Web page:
Feds offer El Jebel land to Pitkin, Eagle counties
November 23, 2011
ASPEN – Pitkin and Eagle counties have been offered the right of first refusal to purchase 68 acres in El Jebel from the U.S. Forest Service. The parcel includes about 40 acres of sensitive land along the Roaring Fork River; the price has yet to be determined.
Pitkin County commissioners, who have previously expressed reluctance at spending county open space dollars to conserve what is already public land, were informed of the Forest Service’s action Tuesday.
According to a Nov. 18 letter from the supervisor’s office of the White River National Forest to County Manager Jon Peacock, the counties have 60 days to jointly indicate whether they have any interest in buying the property, which is the remaining piece of the former Mount Sopris Tree Farm. The counties acquired the rest of the former tree farm from the Forest Service through a land exchange in 1994; Crown Mountain Park and the Eagle County Community Center, a satellite government office building, have been developed there.
“We would have preferred the Forest Service kept the riparian area in public ownership rather than transfer it from public ownership to public ownership,” Peacock said Tuesday.
Nonetheless, the counties formally expressed their interest in buying the 40 riparian acres last summer after the agency indicated it intended to sell the midvalley property in order to help fund facilities elsewhere, including redevelopment of its Aspen Ranger District site.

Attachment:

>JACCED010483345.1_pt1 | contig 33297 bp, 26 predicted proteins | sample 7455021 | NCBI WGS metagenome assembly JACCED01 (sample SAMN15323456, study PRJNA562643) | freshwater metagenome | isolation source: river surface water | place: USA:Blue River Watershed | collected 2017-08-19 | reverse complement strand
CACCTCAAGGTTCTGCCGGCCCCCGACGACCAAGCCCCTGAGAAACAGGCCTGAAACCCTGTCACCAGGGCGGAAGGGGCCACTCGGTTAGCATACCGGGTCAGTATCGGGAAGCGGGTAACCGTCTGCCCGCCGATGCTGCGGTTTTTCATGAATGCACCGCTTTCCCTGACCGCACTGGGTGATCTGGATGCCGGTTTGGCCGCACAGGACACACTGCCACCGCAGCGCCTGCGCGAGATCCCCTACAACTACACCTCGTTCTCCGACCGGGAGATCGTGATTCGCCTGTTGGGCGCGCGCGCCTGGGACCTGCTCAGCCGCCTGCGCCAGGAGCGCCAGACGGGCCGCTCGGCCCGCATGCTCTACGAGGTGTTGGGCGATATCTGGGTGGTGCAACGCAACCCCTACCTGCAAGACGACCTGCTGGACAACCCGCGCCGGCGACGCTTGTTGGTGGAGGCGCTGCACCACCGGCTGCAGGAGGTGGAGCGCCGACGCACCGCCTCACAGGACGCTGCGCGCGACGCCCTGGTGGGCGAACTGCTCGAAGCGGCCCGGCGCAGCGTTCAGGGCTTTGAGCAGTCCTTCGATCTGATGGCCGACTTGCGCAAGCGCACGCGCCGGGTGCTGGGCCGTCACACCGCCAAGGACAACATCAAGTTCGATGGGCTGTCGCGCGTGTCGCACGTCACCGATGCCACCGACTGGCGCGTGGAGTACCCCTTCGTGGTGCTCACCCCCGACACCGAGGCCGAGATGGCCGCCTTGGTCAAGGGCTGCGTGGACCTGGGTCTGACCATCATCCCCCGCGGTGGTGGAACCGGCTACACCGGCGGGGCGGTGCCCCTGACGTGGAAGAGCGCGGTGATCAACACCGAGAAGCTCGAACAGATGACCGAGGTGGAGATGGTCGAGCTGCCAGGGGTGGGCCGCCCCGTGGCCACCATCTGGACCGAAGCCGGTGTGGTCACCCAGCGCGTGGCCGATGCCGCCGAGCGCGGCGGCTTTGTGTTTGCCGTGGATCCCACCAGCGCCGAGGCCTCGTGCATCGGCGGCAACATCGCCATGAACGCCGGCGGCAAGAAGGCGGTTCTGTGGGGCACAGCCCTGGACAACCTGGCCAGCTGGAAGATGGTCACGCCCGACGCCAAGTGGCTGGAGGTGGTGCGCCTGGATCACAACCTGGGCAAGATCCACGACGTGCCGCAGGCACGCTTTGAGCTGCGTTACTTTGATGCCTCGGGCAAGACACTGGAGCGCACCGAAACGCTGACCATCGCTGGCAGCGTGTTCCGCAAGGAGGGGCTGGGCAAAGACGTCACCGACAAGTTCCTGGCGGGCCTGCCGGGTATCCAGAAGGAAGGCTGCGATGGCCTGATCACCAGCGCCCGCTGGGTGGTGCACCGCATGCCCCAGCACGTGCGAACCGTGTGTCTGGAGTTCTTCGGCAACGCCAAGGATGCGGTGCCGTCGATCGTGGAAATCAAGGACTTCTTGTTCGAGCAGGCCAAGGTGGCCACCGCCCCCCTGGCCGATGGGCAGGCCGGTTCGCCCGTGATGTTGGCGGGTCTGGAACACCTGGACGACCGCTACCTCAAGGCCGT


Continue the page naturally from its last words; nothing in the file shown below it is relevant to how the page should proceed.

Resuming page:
The Forest Service would entertain a proposal from the counties to buy the entire parcel or just part of it – the 40 acres on the lower bench near the river, for example, according to Kevin Warner, conveyance program specialist at the White River headquarters in Glenwood Springs.
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About 28 acres on an upper bench, which includes a pasture for horses, a hay field and a small housing complex for employees, is considered the developable part of the property. Eagle County officials have not expressed interest in protecting that piece, Pitkin County Commissioner Rachel Richards said.
The Forest Service letter indicates the counties would be required to enter into a conservation easement to permanently protect the riparian nature and botanical diversity of the land along the river. The same restriction would be imposed on any buyer, Warner said.
“It would not matter who was to purchase it, whether it was the counties or anyone else,” he said.
Federally owned wetlands and floodplain areas can’t be sold for development, according to Warner.
“Pretty much the entire thing is floodplain,” he said of the lower bench.
That suggests the land is protected from development even if the counties don’t buy it – something county commissioners were wondering Tuesday.
If the Forest Service accepts a proposal from the counties, the purchase price will be the “fair market value” determined by an appraisal to be paid for by the counties.
The Forest Service has scheduled an open house on the proposed sale of the property on Dec. 1 from 4:30-6:30 p.m. at the El Jebel Community Center.